In a country that there was genocide, President Paul Kagame has spent more than 25 years in power.
I am worried with what is wrong with an African leader like President Kagame. I am in support of rotational presidency in post Rwanda genocide. I want it for equity, fairness and justice, in appreciation of the fact that Rwanda is Hutu and Tutsi nation so each group must be given a chance to produce the president.
One of the biggest issues Rwanda is grappling with, apart from systemic corruption, is that of the perennial struggle among the Hutu and Tutsi that make up the country for power at the centre. If it is not elements in the Hutu insisting power should return to them, it is elements from the Tutsi insisting they have not had enough of it yet to let go. This jostle since independence has led not only to the two ethnic groups working against one another, but also stunting of the nations development, violence and crisis in Rwanda.
I chose to write on – Rotational Presidency and Power Shift as an Instrument of National Integration in Rwanda. The objective is to introduce the principle of Rotational Presidency and Power shift as a recipe to political stability and the extent to which it can engender National Integration in post Rwanda genocide. I recommend the strict adoption and sincere application of Rotational Presidency in Rwanda as an elixir for the leadership and ethnic problems bedevilling Rwanda.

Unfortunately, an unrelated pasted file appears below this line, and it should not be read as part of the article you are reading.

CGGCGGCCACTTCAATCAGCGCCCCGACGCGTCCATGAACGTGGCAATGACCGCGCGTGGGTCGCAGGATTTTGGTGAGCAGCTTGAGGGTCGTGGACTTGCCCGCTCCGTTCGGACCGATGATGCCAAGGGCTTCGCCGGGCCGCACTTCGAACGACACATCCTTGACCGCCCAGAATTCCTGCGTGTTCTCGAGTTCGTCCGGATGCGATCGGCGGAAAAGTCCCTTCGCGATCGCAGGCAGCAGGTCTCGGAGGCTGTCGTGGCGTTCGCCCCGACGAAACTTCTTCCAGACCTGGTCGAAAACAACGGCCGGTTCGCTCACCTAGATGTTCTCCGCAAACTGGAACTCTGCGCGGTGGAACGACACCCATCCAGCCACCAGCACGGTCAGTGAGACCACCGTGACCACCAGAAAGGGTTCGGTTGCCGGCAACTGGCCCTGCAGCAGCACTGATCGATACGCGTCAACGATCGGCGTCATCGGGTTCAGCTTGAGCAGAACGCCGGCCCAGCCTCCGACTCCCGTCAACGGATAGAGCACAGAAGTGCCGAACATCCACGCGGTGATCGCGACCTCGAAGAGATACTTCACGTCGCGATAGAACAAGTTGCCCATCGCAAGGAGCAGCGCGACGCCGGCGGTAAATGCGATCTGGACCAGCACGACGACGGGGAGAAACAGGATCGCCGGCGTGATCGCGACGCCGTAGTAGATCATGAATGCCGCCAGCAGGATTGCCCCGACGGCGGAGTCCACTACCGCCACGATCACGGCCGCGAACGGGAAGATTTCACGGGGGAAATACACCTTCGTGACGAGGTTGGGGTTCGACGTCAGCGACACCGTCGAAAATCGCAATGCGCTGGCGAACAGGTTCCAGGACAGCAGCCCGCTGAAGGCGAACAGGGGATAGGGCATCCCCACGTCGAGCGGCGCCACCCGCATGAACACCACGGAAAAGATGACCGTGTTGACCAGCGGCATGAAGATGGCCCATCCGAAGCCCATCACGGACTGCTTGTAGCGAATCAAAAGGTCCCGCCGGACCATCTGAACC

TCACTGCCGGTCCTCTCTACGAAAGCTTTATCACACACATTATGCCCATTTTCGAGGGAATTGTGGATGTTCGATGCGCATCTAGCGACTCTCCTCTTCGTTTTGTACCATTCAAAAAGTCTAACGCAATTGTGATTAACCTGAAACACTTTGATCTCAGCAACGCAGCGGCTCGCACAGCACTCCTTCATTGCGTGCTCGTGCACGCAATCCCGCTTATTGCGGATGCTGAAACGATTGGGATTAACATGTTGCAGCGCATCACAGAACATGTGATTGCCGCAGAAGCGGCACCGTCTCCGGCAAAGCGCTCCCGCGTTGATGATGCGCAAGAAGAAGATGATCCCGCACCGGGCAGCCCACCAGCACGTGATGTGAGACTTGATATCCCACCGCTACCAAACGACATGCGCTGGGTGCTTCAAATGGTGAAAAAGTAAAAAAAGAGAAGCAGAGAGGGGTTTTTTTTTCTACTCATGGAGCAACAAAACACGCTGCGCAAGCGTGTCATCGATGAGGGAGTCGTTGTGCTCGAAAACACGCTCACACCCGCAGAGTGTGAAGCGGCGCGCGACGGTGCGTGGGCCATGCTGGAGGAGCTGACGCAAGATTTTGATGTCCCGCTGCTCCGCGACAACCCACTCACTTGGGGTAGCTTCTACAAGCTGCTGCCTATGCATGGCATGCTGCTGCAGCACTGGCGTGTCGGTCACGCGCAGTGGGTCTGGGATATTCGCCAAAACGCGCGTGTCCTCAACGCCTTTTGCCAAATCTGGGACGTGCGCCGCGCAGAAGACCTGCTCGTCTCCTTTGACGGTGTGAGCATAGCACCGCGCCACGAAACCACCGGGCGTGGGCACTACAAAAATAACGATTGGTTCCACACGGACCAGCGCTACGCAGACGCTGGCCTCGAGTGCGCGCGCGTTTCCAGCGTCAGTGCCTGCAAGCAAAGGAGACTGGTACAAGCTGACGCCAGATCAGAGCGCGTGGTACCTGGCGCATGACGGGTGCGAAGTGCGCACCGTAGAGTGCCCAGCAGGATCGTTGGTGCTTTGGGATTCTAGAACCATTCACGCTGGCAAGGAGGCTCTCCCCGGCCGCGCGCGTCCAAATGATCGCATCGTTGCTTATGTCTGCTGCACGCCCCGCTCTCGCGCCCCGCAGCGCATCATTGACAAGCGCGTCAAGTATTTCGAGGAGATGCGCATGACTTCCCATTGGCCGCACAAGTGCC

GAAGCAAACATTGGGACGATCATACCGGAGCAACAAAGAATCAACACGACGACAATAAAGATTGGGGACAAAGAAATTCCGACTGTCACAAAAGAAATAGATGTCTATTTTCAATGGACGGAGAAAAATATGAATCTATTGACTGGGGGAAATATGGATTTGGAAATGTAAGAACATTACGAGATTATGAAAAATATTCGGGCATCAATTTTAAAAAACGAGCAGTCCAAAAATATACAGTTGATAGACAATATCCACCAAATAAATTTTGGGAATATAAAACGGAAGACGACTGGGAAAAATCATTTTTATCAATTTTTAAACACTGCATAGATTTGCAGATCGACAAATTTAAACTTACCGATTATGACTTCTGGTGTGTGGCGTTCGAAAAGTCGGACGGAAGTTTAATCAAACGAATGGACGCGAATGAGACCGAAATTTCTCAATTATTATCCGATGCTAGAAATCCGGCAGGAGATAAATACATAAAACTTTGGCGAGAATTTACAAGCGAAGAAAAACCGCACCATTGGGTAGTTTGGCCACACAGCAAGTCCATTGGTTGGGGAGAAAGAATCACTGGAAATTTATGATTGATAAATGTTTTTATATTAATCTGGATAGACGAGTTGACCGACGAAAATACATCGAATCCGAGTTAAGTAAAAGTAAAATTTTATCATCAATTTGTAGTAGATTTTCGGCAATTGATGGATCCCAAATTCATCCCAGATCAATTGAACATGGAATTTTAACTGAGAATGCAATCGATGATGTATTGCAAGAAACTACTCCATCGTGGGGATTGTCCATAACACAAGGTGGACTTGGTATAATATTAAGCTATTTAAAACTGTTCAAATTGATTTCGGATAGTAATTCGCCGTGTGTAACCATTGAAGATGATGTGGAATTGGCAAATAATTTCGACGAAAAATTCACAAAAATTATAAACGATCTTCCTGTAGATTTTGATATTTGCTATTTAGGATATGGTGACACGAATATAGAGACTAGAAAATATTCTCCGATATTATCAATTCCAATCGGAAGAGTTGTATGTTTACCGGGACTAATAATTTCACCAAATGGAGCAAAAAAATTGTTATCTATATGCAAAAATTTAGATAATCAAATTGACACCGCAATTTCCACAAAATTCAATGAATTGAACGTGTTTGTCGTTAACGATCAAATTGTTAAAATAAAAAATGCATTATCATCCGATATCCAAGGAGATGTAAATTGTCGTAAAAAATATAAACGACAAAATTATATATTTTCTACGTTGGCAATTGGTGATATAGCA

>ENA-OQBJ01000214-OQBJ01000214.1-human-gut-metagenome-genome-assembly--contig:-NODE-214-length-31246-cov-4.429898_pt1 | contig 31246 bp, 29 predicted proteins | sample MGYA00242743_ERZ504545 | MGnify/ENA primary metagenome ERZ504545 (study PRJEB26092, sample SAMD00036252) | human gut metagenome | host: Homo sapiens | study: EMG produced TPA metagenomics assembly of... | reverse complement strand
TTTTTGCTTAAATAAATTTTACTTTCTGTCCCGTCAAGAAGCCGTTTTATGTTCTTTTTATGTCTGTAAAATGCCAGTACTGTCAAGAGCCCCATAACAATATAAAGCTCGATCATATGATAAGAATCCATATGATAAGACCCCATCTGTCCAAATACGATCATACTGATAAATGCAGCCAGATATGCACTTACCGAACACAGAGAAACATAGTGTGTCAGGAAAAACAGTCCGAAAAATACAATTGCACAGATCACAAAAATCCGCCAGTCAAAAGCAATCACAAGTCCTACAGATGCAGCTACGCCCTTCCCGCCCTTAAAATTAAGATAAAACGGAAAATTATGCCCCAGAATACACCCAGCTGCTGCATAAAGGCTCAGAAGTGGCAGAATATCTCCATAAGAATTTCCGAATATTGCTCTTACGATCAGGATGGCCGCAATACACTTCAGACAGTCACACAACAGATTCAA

Twenty five years since the genocide that brought Hutu militia to DR Congo, FDLR leaders have found not only shelter, but status and riches. Rotational presidency in Rwanda could help resolve the problem of the aftershocks of the Rwandan genocide which contributed to the conflict in the Democratic Republic of Congo (DRC). That war, the deadliest since World War 2, was sparked in part by 2 million Hutus fleeing Rwanda attacking Tutsis. Some of the 2 million were militiamen, who attacked Tutsis in the DRC. The Kagame government supported local Tutsi forces, and the conflict escalated.
Rotational presidency in Rwanda could help resolve the problem of the legacy of mistrust which continues between the Rwandan government and Hutu-led FDLR are next in the sights of its well-equipped special intervention brigade.
Rotational presidency in Rwanda could help persuade the rank and file of Hutu-led FDLR that their best option is to go back to Rwanda.
The Rwandan government is now led by Tutsi former rebels who forced the Hutu authorities who perpetrated the genocide from power in 1994. President Kagame has rejected calls for negotiation with the FDLR.